"We must love one another and care for one another as best we can, and we must organize."
He was a man of the cloth and a man of letters, but most of all, Berrigan was a man of peace. He was also, as it happened, the man whom Kurt Vonnegut went so far as to call "Jesus as a poet."
Reflecting on his arrest with Kurt Vonnegut while protesting apartheid outside the South African consulate in the early 1980s, David Lindorff, founder of the news blog This Can’t Be Happening, says he and the author might be treated differently if they were arrested today.
Two books recently out reassess Kurt Vonnegut’s personal and social legacies. Book by book, "Unstuck in Time" chronicles the unintentional development of the man’s political life, while "And So It Goes," a straightforward biography, adjusts his popular, fanciful image as a grandfatherly saint with accounts of alcoholism, cruelty and resentment of his professional peers.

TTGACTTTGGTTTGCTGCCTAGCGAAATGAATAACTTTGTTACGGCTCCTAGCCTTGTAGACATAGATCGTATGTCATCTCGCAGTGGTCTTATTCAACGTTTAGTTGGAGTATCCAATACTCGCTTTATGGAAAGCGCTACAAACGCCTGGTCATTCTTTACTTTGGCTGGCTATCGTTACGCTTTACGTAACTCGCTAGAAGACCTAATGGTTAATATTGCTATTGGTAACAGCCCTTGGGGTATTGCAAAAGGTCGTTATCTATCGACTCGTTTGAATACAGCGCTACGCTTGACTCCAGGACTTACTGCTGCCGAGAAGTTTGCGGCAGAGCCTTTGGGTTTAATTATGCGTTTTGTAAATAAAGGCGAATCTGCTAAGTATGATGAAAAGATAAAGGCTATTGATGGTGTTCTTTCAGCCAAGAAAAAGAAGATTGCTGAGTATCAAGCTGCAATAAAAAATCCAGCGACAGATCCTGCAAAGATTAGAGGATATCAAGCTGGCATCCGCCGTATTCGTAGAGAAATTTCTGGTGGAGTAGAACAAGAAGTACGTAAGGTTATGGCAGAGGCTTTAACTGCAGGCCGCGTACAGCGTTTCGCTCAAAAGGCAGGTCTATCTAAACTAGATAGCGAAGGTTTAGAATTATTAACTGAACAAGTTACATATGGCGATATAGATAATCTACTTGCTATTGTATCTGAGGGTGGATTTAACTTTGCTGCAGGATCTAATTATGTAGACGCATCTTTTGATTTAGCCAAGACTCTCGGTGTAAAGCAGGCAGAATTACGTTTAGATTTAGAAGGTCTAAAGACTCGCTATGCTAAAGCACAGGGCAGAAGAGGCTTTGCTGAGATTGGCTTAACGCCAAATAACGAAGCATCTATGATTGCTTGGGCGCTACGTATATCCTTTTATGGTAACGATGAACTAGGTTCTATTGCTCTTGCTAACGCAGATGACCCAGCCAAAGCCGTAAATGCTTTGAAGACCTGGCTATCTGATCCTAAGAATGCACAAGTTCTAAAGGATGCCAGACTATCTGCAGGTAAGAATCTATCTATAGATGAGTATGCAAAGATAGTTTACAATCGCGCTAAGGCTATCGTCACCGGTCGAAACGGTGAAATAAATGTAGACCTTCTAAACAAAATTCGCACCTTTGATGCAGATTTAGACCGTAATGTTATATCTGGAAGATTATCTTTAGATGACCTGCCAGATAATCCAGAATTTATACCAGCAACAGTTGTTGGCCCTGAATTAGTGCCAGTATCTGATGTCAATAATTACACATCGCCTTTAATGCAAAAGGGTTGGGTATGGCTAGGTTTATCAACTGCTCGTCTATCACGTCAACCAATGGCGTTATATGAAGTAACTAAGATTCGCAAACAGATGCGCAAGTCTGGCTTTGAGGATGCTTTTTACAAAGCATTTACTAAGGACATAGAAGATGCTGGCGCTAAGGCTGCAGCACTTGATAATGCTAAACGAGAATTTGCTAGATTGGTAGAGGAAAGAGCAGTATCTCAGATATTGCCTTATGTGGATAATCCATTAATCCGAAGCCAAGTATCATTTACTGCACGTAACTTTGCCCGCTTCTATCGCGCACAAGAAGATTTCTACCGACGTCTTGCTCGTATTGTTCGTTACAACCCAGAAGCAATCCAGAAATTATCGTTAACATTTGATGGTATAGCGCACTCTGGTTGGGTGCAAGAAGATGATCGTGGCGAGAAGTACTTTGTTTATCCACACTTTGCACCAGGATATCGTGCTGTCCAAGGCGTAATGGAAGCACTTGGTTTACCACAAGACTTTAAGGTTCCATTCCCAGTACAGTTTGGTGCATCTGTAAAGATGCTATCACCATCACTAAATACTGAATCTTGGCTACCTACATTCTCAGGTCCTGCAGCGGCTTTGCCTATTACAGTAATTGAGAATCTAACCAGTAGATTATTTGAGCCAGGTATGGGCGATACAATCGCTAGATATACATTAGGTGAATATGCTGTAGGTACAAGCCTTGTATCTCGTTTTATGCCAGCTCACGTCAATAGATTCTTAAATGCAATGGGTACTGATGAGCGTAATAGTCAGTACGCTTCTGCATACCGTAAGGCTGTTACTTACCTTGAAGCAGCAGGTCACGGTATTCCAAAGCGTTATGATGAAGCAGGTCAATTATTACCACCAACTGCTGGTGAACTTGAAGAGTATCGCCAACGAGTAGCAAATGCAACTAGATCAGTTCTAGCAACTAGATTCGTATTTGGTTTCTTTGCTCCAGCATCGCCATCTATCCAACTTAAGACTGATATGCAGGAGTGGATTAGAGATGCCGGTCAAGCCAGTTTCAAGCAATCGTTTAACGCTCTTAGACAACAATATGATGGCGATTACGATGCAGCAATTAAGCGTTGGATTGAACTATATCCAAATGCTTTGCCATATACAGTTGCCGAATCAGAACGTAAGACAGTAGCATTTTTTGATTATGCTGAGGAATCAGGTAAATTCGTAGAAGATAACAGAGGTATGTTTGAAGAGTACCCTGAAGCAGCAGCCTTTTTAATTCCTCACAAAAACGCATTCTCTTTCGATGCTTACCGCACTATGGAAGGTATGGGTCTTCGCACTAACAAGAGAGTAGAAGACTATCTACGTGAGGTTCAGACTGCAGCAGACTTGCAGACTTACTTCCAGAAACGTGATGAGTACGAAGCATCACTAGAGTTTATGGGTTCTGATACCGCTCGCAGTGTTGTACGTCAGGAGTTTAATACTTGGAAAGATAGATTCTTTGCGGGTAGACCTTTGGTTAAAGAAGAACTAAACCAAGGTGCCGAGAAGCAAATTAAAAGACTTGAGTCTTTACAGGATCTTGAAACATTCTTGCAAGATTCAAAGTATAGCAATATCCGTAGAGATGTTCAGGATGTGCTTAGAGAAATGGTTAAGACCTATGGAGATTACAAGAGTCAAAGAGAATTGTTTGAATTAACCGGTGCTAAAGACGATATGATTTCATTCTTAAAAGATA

The iconic writer, who challenged conventional wisdom through 14 novels and numerous essays, died Wednesday from a brain injury. Vonnegut survived a nearly lifelong smoking habit only to succumb to a recent fall in his apartment. He once joked that he would prefer to die in a plane crash on Kilimanjaro and said he would avoid suicide "so as not to set a bad example for my children."